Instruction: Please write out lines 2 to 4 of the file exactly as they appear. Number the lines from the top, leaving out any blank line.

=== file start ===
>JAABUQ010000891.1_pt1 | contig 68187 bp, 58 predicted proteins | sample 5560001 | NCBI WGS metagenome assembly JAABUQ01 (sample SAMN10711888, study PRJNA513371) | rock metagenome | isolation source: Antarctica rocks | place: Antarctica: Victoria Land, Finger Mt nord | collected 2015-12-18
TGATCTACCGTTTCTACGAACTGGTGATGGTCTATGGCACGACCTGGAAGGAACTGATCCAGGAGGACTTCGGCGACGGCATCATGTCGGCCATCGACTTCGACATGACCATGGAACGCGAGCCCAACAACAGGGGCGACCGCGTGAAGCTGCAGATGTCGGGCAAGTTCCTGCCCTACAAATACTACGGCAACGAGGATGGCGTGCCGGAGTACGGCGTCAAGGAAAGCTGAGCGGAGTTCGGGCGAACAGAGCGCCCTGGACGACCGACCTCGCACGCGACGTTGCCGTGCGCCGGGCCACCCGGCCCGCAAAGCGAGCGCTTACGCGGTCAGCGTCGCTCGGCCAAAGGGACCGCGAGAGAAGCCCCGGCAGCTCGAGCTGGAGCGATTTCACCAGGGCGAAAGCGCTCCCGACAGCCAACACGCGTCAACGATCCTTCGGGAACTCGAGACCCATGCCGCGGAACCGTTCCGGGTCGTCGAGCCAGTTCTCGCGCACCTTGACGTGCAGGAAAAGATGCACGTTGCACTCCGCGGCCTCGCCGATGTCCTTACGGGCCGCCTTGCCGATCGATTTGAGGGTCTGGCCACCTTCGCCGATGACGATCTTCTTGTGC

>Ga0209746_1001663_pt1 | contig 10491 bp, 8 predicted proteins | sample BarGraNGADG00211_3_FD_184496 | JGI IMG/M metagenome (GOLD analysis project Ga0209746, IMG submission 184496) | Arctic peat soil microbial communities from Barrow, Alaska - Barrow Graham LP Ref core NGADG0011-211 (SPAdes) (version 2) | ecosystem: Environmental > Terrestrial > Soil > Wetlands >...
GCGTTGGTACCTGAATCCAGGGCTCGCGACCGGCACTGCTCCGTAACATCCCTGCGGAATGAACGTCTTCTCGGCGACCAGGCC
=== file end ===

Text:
TGATCTACCGTTTCTACGAACTGGTGATGGTCTATGGCACGACCTGGAAGGAACTGATCCAGGAGGACTTCGGCGACGGCATCATGTCGGCCATCGACTTCGACATGACCATGGAACGCGAGCCCAACAACAGGGGCGACCGCGTGAAGCTGCAGATGTCGGGCAAGTTCCTGCCCTACAAATACTACGGCAACGAGGATGGCGTGCCGGAGTACGGCGTCAAGGAAAGCTGAGCGGAGTTCGGGCGAACAGAGCGCCCTGGACGACCGACCTCGCACGCGACGTTGCCGTGCGCCGGGCCACCCGGCCCGCAAAGCGAGCGCTTACGCGGTCAGCGTCGCTCGGCCAAAGGGACCGCGAGAGAAGCCCCGGCAGCTCGAGCTGGAGCGATTTCACCAGGGCGAAAGCGCTCCCGACAGCCAACACGCGTCAACGATCCTTCGGGAACTCGAGACCCATGCCGCGGAACCGTTCCGGGTCGTCGAGCCAGTTCTCGCGCACCTTGACGTGCAGGAAAAGATGCACGTTGCACTCCGCGGCCTCGCCGATGTCCTTACGGGCCGCCTTGCCGATCGATTTGAGGGTCTGGCCACCTTCGCCGATGACGATCTTCTTGTGC

>Ga0209746_1001663_pt1 | contig 10491 bp, 8 predicted proteins | sample BarGraNGADG00211_3_FD_184496 | JGI IMG/M metagenome (GOLD analysis project Ga0209746, IMG submission 184496) | Arctic peat soil microbial communities from Barrow, Alaska - Barrow Graham LP Ref core NGADG0011-211 (SPAdes) (version 2) | ecosystem: Environmental > Terrestrial > Soil > Wetlands >...
GCGTTGGTACCTGAATCCAGGGCTCGCGACCGGCACTGCTCCGTAACATCCCTGCGGAATGAACGTCTTCTCGGCGACCAGGCC